Last night, Younger Girleen was troubled by a very particular sort of rash that made her a very unhappy camper. How do I know this? Because between 11 p.m. and 12:30 a.m. she sobbed out at intervals “Mommy, Daddy! My bauble hurts!”
First off, I suggest we ALL begin referring to our girly parts as “baubles” (If we are of that portion of society that possesses them). Authors of Mother-Blogs I’ve found myself reading occasionally wax anxious over what name they should teach their girl children for the the body parts that make them particularly girlish (fathers do not have this anxiety about their sons’ body parts, and actually, now that I think about it, mothers probably don’t either). But now, hooray— here’s Younger Girleen, to save the day! In my book, bauble wins hands-down over “front bottom,” a moniker a mom acquaintance actually once uttered in my presence. Without laughing.
(Even my parenthetical expressions have parentheses! This is a writerly talent on a par with being able to manage flashbacks within flashbacks, right?)
All this being said, nature abhors a vacuum, as we all know, and there’s no vacuum like the brain of a mother who’s lying in bed, every nerve tingling, waiting for the next cry of a child that she knows has not had done with crying for the night. Last night mine quickly became the perfect space for the Bad Mommy Spectre to insinuate herself into into.
O, Bad Mommy Spectre, my old friend, where’ve you been? I was missing you!
First things first, the Bad Mommy Spectre let me know in no uncertain terms that Younger Girleen most certainly had this particular rash because I had fallen down on the job. In fact, if I’d really been on top of things, she wouldn’t even be in diapers at this point. Bad Mommy Spectre and I then moved on at a merry clip to revisit the conversation I’d had earlier in the day with Elder Girleen’s teacher about the fact that seeing a picture taken of herself on a recent field trip with her eyes closed had forced Elder Girleen to have a complete and utter emotional breakdown for a portion of the school day.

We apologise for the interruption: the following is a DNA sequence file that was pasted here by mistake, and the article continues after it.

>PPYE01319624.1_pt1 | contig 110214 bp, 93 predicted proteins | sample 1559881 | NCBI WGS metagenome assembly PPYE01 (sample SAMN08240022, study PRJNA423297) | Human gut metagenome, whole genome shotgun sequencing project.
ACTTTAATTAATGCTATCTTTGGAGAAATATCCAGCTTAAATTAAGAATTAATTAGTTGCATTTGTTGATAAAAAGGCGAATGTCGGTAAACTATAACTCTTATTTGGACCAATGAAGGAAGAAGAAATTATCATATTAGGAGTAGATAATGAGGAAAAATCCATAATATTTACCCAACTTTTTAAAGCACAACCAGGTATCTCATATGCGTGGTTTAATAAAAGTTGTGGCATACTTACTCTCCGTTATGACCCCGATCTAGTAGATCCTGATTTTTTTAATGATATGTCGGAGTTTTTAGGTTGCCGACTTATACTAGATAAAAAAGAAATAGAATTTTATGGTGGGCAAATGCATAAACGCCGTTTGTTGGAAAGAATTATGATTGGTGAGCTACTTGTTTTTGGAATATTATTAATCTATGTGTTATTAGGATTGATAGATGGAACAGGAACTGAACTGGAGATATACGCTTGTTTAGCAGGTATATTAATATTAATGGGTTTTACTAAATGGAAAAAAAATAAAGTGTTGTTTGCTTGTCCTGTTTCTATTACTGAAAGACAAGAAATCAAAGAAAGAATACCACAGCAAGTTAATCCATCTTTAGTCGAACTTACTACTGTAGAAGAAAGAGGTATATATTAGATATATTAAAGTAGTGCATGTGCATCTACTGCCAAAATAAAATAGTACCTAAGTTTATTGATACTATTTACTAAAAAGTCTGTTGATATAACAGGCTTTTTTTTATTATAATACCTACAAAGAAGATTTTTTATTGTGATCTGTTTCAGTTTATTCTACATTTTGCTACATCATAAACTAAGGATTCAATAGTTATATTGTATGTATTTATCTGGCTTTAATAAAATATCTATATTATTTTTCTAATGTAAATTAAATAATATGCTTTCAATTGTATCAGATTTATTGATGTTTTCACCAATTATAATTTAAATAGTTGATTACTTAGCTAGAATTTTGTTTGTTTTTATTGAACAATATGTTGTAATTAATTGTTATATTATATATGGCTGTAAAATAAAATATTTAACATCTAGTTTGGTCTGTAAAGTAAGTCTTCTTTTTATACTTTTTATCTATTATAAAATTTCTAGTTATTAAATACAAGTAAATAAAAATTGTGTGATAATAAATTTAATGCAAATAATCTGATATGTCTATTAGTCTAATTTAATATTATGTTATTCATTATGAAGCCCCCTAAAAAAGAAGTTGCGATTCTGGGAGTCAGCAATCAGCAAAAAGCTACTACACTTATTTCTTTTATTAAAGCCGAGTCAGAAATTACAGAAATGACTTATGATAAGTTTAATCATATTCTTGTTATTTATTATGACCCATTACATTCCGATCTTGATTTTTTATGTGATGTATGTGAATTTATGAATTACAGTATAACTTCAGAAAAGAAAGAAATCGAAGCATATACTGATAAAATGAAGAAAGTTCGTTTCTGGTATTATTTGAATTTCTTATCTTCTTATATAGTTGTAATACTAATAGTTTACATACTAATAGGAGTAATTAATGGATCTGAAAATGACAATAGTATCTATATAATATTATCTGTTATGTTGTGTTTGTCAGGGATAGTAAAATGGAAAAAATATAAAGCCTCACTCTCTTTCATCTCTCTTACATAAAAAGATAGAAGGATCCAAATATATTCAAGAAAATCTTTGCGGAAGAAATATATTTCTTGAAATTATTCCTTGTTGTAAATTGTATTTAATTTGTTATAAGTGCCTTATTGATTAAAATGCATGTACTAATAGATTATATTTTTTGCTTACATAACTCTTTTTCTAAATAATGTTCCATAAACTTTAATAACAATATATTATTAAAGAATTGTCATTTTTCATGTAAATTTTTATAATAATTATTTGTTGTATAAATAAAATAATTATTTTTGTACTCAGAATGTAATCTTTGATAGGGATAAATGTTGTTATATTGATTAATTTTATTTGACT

Bad Mommy Spectre and I then hand-in-hand revisited the rest of my day (Bad Mommy Spectre shares some traits with the Ghost of Christmas Past from A Christmas Carol) and determined that the chaos of the dinner table, the kvetching, the refusal to let certain foods touch certain lips, the penchant for getting out of one’s chair and making a complete circuit of the house before sitting back down are of course all due to my neglect of my duties.
We then dwelled upon the fact that Younger Girleen’s best friend is moving in March (he’s her best friend mainly because his mother is the mother I most often choose to hang out with, but still…) and because of my lack of attention to her social life, I have no idea who we will invite to her birthday party next May. If I were a good mother, I wouldn’t be walking us over to X’s house so I can have coffee with X’s mother while Younger Girleen and X play, I would be forging friendships with the mothers of two-and-a-half-year-olds who won’t be moving any time soon. Even if I don’t like them!
Even recounting all this makes me tired. You get the picture, though.
Bad Mommy Spectre’s best friend is Bad Writer Spectre. Having less material to work with these days, Bad Writer Spectre just shows up every so often to tell me I suck, and then wanders off for a smoke break.
Lets see, all of those things you mention, I’ve experienced happening with most kids of certain ages that I’ve been around for any length of time. *slaps bad mommy spectre down hard*
I actually think a collection of bad mom moments would be on the New York Times bestseller list no problem. Just last week a friend of mine insisted her kid was dramatizing his leg injury. She let him sleep in her bed as consolation but was secretly pissed off at the excessive whining. The next morning he was still complaining. She conceded and took him to the doctor. Broken leg!!!
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